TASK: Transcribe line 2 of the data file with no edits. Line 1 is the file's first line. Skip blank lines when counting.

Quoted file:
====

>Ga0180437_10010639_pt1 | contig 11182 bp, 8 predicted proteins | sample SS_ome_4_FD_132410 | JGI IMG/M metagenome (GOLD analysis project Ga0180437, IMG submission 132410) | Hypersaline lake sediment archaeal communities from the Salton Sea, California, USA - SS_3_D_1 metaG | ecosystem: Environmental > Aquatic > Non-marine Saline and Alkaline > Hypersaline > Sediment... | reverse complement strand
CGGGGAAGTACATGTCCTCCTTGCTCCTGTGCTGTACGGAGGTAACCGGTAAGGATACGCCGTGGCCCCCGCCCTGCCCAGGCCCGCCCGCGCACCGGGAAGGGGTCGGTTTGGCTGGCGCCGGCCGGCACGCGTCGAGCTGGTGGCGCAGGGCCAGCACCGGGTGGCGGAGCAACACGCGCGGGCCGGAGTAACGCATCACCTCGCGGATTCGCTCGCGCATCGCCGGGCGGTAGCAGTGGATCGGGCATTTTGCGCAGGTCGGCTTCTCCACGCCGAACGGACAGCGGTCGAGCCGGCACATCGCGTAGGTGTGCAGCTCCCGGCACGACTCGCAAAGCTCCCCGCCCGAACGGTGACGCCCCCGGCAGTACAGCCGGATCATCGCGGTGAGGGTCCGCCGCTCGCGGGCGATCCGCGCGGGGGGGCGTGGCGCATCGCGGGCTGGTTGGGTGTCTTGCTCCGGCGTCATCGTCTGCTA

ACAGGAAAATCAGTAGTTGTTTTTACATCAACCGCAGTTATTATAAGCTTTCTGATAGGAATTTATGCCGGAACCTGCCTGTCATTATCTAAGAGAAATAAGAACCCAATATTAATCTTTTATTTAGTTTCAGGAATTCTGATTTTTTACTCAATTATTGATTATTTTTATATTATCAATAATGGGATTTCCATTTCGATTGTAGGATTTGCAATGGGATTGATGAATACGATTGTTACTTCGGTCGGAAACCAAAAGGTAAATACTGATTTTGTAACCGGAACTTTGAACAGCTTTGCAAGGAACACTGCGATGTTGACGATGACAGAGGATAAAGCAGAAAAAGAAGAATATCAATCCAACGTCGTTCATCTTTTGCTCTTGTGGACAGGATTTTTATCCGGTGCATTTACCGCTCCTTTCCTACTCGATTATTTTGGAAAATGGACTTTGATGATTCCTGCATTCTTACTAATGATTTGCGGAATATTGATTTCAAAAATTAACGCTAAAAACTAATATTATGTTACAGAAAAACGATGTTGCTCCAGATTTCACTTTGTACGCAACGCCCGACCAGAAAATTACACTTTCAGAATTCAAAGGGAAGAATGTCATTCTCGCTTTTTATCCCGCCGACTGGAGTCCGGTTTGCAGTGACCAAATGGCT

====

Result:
CGGGGAAGTACATGTCCTCCTTGCTCCTGTGCTGTACGGAGGTAACCGGTAAGGATACGCCGTGGCCCCCGCCCTGCCCAGGCCCGCCCGCGCACCGGGAAGGGGTCGGTTTGGCTGGCGCCGGCCGGCACGCGTCGAGCTGGTGGCGCAGGGCCAGCACCGGGTGGCGGAGCAACACGCGCGGGCCGGAGTAACGCATCACCTCGCGGATTCGCTCGCGCATCGCCGGGCGGTAGCAGTGGATCGGGCATTTTGCGCAGGTCGGCTTCTCCACGCCGAACGGACAGCGGTCGAGCCGGCACATCGCGTAGGTGTGCAGCTCCCGGCACGACTCGCAAAGCTCCCCGCCCGAACGGTGACGCCCCCGGCAGTACAGCCGGATCATCGCGGTGAGGGTCCGCCGCTCGCGGGCGATCCGCGCGGGGGGGCGTGGCGCATCGCGGGCTGGTTGGGTGTCTTGCTCCGGCGTCATCGTCTGCTA